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Making Sure Family Members are on the Same Business Page

Published Wednesday Aug 23, 2023

Author Michelline Dufort

Making Sure Family Members are on the Same Business Page

Recently on a trip to Italy, we struck up a conversation with a couple in their 50s from the Ivory Coast in Africa. Chit chat led to learning the husband runs the family’s paint and steel distribution business. Once he found out what I did for a living, he laughed and said, “I am sure we have many concerns alike although our countries are very different.” When I asked him the one thing that he struggles with the most in his family business, he replied, “Ah, that would be my uncle. Every time I send him out the door, he comes back in through a window.”

During our conversation, I found out that his “little family business” has more than 3,000 employees. In family business, it doesn’t matter the size or type of business, or the country—managing a business while managing family relations can be hard. The adage that “family relationships drive business decisions” comes front and center in so many ways. The values and behaviors that make for a great business are usually just the opposite of those that make for a great family. Differentiating family first decisions from business-first decisions is the critical skill needed for both the business and the family to succeed.

Communicate More

Succession planning is often placed on the back burner and delayed, and becomes a mess of spoken and unspoken intentions, expectations and misperceptions. So, what’s the way out of it? Start talking: the earlier the better. Whether it’s two family members deciding to get into business together, or a family business that’s been around for generations, the stakeholders need to find alignment on these most important issues: how will this business operate successfully; who owns the business; who will make the ultimate decisions; and how will they, when the time comes, part company?

Take the scenario that a family member wants to join the business. How can the business set up standards and policies to make what the business needs the priority, not what that family member wants? What are the conditions and expectations of both sides? It helps to take the emotion out of it. Objectivity, contribution and competence must primarily drive the ultimate decision to hire, not genetics.

Succession Planning Can Get Tricky

Ownership succession in a family business is perhaps the most common place where emotions and treating all of one’s children equally sneak in. Will it be decided by merit or by guilt? Who should own and/or run the family business becomes the issue that often divides the family. 

A common challenge often starts with two parents who own a business together and have multiple children with varying levels of involvement and interest in the business. One adult child has been working with them and doing well, learning the business from the ground up and contributing hard work, strategic thinking and business savvy. However, the couple also has another adult child who worked with them briefly but left years ago, and a third child who never worked in the business and never showed any interest. As the couple plans their retirement, they have confidence that child number one is clearly the logical successor. However, their biggest fear is that the other two children will be hurt.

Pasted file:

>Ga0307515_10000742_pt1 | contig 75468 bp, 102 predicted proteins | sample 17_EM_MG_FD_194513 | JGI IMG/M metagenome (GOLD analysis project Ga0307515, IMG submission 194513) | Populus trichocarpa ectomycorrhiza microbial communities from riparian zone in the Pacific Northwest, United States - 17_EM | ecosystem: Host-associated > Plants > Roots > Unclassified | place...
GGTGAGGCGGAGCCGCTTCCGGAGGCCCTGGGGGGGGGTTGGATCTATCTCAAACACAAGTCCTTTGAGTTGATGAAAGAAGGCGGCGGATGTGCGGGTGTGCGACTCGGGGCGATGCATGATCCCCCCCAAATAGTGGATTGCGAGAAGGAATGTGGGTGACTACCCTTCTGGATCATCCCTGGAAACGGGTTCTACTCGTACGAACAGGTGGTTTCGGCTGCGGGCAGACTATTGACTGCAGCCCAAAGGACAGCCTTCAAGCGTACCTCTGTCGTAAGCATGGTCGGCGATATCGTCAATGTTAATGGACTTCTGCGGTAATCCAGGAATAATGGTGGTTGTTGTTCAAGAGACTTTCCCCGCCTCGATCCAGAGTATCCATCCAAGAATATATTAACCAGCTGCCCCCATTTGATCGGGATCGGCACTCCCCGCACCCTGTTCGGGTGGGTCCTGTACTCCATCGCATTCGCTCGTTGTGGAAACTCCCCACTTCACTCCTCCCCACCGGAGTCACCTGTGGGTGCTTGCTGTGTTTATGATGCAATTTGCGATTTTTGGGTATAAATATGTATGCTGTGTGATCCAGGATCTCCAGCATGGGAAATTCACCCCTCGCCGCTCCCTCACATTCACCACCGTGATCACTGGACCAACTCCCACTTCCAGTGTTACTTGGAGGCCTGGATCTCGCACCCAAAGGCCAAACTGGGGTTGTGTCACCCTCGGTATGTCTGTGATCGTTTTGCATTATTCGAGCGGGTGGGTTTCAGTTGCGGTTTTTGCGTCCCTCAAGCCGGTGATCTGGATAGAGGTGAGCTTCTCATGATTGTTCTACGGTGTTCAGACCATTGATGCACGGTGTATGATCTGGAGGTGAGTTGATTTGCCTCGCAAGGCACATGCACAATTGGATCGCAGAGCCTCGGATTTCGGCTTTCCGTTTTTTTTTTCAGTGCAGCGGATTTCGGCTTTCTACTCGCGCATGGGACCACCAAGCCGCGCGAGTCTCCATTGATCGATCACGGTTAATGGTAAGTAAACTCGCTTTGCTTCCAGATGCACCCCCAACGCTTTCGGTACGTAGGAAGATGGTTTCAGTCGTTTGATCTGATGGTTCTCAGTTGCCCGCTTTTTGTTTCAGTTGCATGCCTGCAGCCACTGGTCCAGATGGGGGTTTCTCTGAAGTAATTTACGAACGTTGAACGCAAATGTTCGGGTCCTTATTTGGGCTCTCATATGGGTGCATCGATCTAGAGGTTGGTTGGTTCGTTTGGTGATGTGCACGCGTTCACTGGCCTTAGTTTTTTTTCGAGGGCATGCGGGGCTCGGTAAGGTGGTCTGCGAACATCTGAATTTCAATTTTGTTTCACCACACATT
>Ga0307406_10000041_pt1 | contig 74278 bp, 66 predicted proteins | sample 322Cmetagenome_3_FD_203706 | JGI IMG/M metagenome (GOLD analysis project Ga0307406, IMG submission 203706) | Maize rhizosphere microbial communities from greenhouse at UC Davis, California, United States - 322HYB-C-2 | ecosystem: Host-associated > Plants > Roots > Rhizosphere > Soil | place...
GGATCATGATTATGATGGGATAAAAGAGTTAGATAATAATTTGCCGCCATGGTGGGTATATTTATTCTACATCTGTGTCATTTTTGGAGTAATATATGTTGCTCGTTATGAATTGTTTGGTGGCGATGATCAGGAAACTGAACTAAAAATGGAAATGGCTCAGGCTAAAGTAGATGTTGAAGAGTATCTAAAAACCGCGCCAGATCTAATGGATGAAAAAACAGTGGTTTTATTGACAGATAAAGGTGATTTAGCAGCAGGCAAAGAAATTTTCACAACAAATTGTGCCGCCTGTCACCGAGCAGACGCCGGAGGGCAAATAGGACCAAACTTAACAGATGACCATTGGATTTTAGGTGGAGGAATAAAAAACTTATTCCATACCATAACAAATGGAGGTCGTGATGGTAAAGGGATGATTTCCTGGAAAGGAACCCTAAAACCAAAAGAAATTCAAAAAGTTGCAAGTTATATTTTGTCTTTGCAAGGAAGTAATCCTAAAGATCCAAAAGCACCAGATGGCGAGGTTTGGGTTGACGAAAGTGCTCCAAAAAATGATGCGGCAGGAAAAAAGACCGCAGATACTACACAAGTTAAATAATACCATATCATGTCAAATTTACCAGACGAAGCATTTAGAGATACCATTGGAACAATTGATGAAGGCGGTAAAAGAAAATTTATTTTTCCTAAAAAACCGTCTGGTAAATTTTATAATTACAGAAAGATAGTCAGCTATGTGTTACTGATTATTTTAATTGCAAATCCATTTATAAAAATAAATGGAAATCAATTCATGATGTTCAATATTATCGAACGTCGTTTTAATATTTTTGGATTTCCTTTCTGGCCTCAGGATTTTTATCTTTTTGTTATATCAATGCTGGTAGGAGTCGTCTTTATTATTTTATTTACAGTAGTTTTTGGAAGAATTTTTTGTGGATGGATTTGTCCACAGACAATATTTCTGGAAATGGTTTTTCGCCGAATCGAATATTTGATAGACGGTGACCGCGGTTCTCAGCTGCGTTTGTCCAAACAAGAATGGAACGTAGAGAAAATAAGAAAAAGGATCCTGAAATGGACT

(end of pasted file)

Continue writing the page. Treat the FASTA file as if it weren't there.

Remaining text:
Succession planning around the business’s success and assets should be made responsibly for the good and long-term health of the business and the family. There are many ways to redistribute shareholder stock. The concept “fair is not equal” rules in these situations.

Family and business communication about these types of issues and expectations can help preserve both family harmony and business viability. 

The successful passing to the next generation is done by family business leaders who are willing to explore the different ways to get there and those who vigilantly maintain alignment and respect for both the family’s and the business’s needs, values and characteristics. It’s hard and, yes scary, work at times. However, not talking about it only kicks the can down the road and makes those conversations ever harder, puts the family more at risk and the makes the business more unstable.

Find Good Resources

There are answers out there. The classic “Every Family’s Business” by Thomas William Deans takes the reader through the many crucial decision-making points for families. It demonstrates the importance of family members sitting down periodically through the years to ask each other, “Are these things we have discussed still true?” and “Are we still aligned?” 

Beyond the plethora of books, there are many resources available to help families through these important conversations in a careful and objective way. The Center for Family Enterprise provides many resource partners for family businesses. Just as every business needs legal and financial counsel, a family-owned business, at some point, needs outside counsel to assist with communication and alignment issues. Doing so can not only save the business and the family; it can also make the work of their presiding attorney, CPA and bank that much clearer.   

As I told the Ivory Coast couple, with timely, honest and vital conversations, and the right people on their bench, every family business can find a way to keep that uncle from climbing back in through that window.

Michelline Dufort is the director of the CEO & Family Enterprise Center, which is associated with the Peter T. Paul College of Business & Economics at the University of NH. For more information, visit

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